And just as you need to start slow in the running context, you need to start lifting barefoot slowly. Your feet muscles won't be used to being recruited for these lifts. So you need to suck up your pride, and take weight some weight off your barbell.
How much? It depends on the exercise. I would suggest cutting your weights at least in half for any exercise where your feet are doing any significant load bearing. This includes any kind of squat, standing press, or deadlift. Your feet won't be used to bearing that much weight without support, and you could easily strain a muscle or collapse your arch. I'd suggest cutting even more weight off of any Olympic lifts. Those lifts are even more dynamic, and involve your feet and ankles a lot for stability. Too much weight and you'll end up with tendonitis or ankle sprains.
You also need to cut back your training and let your foot muscles heal between sessions. Anyone who has done any amount of strength training knows that a hard workout or a new exercise can cause delayed onset muscle soreness (DOMS). Now that the dogs are out of their cage, you can expect significant DOMS down there after a workout. You need to respect that just as you would DOMS from any other body part.
Shoes as tools?
I'm not anti-shoes in the running context. Nor am I anti-shoes for weightlifting. In either case, it just has to be the right shoe. For running, it is the shoe that allows your foot to work naturally but provide protection from debris. For weightlifting, usually your shoe choice should be the same. Occasionally you're going to want foot protection, especially during more explosive exercises like box jumps.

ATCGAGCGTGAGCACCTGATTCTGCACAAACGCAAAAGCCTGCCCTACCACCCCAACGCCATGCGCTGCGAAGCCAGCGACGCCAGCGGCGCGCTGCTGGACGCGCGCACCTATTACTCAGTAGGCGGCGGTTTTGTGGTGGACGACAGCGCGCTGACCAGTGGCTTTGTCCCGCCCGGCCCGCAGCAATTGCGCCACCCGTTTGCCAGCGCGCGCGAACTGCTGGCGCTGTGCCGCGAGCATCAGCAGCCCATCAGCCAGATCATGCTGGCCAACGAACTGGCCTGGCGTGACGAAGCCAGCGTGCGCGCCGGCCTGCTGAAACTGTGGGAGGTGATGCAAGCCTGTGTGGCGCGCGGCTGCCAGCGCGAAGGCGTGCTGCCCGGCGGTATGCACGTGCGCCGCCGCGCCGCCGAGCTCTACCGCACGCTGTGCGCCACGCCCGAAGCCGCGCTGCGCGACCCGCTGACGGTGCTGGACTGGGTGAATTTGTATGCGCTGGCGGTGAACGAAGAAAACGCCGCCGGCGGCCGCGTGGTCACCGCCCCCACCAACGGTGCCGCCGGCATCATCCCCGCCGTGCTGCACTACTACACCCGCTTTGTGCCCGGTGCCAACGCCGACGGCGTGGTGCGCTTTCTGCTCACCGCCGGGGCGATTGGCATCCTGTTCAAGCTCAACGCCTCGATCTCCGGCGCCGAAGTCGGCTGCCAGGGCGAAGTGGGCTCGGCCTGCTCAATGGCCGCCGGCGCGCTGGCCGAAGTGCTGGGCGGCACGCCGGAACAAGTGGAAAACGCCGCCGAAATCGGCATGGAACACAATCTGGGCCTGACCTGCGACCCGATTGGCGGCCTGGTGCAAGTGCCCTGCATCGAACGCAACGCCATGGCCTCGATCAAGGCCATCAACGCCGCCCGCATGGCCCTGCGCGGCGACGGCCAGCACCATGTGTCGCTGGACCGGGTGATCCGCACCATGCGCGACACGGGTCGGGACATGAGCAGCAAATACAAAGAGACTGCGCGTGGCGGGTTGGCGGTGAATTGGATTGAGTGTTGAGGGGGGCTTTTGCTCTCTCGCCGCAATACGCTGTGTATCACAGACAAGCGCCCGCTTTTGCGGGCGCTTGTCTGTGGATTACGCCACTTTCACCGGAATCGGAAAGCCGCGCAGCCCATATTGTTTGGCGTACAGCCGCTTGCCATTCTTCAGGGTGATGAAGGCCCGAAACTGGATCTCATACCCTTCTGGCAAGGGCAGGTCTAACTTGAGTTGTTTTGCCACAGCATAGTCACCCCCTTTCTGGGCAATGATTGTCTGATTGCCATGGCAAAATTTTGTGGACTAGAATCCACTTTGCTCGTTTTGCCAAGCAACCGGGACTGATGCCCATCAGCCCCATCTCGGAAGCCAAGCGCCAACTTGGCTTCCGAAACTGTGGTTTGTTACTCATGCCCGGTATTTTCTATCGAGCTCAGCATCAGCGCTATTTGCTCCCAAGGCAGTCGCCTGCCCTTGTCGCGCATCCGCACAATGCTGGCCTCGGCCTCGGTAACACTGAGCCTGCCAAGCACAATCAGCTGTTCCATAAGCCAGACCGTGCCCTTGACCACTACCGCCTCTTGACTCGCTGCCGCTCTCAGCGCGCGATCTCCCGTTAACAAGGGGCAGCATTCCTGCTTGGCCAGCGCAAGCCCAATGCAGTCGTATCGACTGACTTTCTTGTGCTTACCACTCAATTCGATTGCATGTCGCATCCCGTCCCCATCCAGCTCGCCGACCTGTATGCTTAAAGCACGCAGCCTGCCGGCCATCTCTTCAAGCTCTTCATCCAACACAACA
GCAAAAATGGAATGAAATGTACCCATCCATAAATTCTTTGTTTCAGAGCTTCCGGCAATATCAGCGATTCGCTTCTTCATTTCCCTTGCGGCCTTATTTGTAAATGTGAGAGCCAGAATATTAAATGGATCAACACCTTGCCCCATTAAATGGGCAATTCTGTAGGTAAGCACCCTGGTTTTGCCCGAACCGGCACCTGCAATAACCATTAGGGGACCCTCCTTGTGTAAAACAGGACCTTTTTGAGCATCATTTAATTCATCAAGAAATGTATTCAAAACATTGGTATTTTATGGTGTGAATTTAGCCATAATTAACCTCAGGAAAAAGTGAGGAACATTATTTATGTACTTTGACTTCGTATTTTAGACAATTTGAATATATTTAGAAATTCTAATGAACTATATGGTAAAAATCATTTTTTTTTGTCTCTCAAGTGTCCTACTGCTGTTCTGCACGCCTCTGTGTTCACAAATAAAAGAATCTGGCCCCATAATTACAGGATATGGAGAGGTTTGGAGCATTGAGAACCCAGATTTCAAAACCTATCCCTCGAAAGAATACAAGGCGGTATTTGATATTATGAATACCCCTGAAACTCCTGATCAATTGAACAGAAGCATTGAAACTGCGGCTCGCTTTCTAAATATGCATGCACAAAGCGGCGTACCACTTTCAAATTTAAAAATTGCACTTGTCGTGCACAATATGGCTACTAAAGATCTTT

However, occasionally shoes can actually aid your weight lifting progress. Behold the Oly Shoe!
An Oly shoe generally has a wide, flat, wooden bottom which aids your stability. It does not compress like traditional trainers, so that you're not lifting on top of a big marshmellow. They also have a bit of a heel raise, which is intended to make it easier to get your knees in front of your toes to start your lift.
Most of the features of an Oly Shoe won't help the barefoot weightlifter all that much. We don't have to worry about heel compression. But since they are wider and flatter than your foot they'll provide a bit more stability during your lifts. I think they are a good tool in the same vein as a wrist or knee wrap. You should use them occasionally as you want to push your limits. But you shouldn't rely on them.
One of the reasons I think I embraced barefoot running so readily was because I was a barefoot weightlifter first. If you look around the internet for information on barefoot weight lifting, you'd be hard pressed to find an expert that doesn't support it. It just makes sense. Recruiting more muscles equals bigger lifts. Stronger muscles equals bigger lifts. Lifting on an unstable surface (i.e. cushioned trainers) is harder, and your gains suffer.
I just wonder if the sales pitch could be made for barefoot running with the same success. Maybe barefoot running could learn a thing or two from the bodybuilding community!
Take off your shoes and go lift some weights citizens! Cheers to getting ripped!